Air Canada tumbled the most in four months, leading other Canadian airline stocks lower as concern mounted that a deteriorating economy will hurt profits while the carriers add flights and routes.
Air Canada fell 9.8 percent to C$8.05 at 12:31 p.m. Thursday in Toronto. The stock had declined as much as 10 percent, the most intraday since Aug. 24. Smaller WestJet Airlines Ltd. dropped 1.8 percent, while regional carrier Chorus Aviation Inc. decreased 1.9 percent.
“There’s a perception that too much capacity is being added into a market where demand may be weakening,” said Cameron Doerksen, a National Bank Financial analyst.
Raymond James analyst Ben Cherniavsky downgraded Air Canada to underperform from market perform. The firm is the only one among 16 surveyed by Bloomberg to give the carrier the equivalent of a sell rating. Citing “the company’s expansionary strategy and heavy” capital-spending plans, Cherniavsky cut his price target to C$7 from C$12. The next lowest target is C$13.
System-wide capacity at WestJet will increase 8 percent to 11 percent, the Calgary-based carrier said in November. Canada’s second-largest carrier is poised to begin flights to London’s Gatwick Airport from six Canadian cities in May.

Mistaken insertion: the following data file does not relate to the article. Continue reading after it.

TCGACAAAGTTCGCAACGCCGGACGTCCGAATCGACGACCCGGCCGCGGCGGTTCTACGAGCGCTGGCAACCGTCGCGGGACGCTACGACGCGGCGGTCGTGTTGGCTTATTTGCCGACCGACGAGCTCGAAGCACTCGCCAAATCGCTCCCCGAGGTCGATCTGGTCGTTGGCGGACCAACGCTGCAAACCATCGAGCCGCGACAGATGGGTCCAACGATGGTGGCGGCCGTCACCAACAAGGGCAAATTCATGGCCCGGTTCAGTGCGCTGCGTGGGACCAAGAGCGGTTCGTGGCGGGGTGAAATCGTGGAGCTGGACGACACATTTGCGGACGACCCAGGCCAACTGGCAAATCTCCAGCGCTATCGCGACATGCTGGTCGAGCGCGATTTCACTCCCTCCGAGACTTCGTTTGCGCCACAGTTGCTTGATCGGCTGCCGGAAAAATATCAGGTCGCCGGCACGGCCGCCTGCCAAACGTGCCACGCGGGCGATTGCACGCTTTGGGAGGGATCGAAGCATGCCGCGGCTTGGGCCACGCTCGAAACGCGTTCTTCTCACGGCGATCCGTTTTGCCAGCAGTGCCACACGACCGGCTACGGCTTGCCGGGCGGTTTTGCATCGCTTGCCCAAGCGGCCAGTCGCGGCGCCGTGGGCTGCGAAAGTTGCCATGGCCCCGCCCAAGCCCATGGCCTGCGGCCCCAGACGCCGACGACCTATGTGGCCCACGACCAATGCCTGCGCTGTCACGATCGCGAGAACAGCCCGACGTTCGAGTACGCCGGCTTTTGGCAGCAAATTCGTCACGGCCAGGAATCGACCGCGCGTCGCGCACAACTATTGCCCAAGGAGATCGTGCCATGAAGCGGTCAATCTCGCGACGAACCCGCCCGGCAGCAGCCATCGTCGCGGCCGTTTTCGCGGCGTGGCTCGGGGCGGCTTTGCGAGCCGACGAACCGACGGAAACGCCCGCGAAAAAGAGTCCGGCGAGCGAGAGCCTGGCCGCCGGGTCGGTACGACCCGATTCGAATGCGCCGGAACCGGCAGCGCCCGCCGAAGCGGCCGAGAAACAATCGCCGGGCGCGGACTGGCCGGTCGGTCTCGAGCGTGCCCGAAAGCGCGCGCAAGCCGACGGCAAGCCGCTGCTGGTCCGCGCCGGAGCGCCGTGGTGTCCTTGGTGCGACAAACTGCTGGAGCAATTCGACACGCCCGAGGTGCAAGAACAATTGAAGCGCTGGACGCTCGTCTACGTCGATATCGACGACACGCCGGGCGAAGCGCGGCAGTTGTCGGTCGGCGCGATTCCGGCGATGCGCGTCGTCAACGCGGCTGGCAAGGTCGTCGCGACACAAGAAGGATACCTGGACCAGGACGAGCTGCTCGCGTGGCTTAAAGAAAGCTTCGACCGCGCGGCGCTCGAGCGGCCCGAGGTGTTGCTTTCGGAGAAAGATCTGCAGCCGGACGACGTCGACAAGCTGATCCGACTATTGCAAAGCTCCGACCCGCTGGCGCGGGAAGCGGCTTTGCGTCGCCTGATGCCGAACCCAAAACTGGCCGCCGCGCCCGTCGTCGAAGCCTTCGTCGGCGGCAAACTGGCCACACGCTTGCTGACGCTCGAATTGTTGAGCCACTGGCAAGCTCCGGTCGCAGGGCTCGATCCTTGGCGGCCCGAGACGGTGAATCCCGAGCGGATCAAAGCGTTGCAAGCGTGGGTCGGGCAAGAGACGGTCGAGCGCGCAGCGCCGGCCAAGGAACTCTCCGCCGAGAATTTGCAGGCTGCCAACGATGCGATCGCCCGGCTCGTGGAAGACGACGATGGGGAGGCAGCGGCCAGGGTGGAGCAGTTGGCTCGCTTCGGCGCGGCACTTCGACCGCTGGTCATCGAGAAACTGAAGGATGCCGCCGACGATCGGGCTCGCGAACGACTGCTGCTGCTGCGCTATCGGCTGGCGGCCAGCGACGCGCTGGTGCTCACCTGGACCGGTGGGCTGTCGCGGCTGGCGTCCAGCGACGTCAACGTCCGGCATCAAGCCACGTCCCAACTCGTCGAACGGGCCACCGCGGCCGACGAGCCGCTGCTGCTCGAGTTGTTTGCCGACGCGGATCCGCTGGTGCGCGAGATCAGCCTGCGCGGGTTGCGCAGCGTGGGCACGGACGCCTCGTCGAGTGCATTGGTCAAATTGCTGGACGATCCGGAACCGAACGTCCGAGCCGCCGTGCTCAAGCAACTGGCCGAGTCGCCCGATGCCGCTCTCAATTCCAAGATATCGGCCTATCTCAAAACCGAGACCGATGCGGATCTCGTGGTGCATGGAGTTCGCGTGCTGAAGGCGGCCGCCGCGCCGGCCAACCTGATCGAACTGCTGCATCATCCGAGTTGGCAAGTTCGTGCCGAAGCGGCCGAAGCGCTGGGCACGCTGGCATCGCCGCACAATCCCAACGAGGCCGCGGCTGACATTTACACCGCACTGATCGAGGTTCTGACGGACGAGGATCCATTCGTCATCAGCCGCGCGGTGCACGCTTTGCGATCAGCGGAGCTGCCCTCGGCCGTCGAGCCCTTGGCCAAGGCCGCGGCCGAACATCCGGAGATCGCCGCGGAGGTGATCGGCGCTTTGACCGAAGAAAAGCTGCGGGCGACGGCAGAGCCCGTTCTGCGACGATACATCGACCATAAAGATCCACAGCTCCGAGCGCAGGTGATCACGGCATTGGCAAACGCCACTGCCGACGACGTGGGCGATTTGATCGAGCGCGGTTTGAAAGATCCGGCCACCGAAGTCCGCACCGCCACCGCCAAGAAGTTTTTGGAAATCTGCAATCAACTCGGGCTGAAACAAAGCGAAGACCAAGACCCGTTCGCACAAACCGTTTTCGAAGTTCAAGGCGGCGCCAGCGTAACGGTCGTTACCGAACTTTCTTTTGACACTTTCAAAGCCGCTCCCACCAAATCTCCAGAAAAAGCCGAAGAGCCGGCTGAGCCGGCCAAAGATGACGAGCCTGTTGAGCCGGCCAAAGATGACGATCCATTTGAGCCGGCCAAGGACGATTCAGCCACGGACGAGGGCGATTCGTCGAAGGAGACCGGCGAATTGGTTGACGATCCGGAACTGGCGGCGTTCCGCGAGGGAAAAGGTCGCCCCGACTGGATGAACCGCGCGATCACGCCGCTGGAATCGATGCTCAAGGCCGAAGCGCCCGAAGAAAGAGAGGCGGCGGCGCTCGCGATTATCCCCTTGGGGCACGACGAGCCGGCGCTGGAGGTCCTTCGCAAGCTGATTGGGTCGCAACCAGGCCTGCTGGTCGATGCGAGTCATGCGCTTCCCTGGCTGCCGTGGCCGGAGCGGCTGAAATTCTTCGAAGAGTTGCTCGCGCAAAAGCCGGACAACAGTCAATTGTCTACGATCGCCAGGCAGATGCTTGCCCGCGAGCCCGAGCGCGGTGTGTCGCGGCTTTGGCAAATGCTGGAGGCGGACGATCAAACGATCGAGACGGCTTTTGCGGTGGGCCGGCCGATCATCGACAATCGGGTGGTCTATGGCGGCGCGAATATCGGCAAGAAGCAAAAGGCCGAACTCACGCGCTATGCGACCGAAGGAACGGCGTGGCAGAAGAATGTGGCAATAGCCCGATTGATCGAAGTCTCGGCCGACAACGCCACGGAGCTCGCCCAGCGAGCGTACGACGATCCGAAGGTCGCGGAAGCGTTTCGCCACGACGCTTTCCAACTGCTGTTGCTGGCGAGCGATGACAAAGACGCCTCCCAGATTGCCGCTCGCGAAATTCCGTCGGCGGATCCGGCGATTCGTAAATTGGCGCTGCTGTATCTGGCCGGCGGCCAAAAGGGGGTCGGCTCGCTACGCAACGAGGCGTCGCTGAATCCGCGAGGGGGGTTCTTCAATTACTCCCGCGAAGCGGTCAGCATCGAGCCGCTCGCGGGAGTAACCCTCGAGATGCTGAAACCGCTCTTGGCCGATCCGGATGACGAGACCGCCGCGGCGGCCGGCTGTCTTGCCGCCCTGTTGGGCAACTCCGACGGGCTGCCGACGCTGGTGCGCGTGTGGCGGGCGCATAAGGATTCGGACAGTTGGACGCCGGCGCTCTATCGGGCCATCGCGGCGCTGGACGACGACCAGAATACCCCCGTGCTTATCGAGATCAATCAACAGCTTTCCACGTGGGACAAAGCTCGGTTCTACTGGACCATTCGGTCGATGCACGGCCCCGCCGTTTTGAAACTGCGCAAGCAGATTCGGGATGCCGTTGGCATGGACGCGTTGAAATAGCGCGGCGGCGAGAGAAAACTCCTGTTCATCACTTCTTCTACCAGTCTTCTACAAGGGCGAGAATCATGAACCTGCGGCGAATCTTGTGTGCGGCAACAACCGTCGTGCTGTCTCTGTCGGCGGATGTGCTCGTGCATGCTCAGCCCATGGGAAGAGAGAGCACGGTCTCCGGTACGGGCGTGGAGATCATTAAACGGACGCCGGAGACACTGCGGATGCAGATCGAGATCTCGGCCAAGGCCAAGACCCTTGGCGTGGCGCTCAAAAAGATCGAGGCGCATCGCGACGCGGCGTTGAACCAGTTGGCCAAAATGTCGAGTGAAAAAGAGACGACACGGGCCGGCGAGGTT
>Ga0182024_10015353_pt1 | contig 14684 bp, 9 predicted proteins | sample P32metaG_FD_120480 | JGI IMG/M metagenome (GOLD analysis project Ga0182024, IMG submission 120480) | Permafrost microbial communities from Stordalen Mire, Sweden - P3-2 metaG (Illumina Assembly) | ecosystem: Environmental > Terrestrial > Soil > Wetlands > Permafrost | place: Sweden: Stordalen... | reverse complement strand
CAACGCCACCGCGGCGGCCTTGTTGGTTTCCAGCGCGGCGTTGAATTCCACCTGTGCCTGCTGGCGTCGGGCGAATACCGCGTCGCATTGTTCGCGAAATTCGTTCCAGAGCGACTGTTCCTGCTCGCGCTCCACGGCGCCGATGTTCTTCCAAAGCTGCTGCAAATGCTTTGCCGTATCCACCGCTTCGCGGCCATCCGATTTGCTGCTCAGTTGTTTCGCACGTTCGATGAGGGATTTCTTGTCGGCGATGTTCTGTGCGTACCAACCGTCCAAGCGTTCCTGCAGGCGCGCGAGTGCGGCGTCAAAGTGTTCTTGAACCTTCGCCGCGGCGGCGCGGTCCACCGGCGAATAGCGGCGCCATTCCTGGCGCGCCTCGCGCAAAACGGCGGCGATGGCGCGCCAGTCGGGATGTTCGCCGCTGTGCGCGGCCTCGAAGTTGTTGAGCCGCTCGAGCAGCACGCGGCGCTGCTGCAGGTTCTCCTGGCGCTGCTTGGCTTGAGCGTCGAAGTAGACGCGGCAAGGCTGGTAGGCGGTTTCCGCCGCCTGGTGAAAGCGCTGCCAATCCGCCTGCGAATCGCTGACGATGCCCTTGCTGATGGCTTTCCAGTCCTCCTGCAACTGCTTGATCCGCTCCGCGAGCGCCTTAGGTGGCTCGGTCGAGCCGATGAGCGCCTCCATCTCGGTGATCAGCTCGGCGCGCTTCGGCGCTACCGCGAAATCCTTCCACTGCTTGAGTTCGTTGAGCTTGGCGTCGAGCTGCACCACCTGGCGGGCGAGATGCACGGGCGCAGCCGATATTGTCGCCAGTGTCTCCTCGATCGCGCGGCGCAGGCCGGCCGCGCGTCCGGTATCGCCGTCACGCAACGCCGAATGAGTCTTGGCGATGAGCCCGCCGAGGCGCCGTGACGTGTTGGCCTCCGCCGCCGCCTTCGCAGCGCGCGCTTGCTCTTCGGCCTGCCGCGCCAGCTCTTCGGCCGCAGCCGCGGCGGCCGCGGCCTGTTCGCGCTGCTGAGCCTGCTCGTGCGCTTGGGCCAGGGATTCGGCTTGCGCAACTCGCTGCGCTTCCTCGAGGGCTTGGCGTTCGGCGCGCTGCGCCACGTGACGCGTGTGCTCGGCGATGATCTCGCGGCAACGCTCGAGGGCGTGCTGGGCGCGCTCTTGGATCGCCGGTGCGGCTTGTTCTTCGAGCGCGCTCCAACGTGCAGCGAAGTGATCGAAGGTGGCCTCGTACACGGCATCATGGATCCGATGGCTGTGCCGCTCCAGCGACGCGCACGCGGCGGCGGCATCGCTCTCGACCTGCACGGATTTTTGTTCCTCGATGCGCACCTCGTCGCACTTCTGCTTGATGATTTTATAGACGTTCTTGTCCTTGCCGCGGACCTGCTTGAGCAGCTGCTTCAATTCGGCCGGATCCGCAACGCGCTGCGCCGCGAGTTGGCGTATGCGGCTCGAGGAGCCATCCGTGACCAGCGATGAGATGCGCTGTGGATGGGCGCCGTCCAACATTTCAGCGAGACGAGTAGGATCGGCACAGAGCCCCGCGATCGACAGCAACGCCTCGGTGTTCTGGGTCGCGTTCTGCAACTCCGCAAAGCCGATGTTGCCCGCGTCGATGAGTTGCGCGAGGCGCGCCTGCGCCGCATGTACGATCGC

While Air Canada hasn’t disclosed 2016 capacity projections, “all signs point to a significant increase,” Doerksen said, citing new long-distance routes and the planned delivery of Boeing Co. 787 Dreamliner aircraft.
Economic damage from slumping oil prices has led more forecasters to predict that the Bank of Canada will cut interest rates next week to spur growth.
“The macroeconomic environment is the biggest challenge that we’ve got,” WestJet Chief Financial Officer Harry Taylor said Thursday at an AltaCorp Capital conference in Toronto. “We’ve seen some softening in Alberta, one of our core markets.”
Air Canada has adjusted by moving some flights from Alberta cities such as Calgary and Edmonton to markets that require additional capacity, Chief Financial Officer Mike Rousseau said at the conference.
“On a system-wide basis we’re not seeing anything to be concerned about,” he said. “Certainly with a diversified airline like Air Canada, you’ve got some areas which are overperforming and some areas which are underperforming.”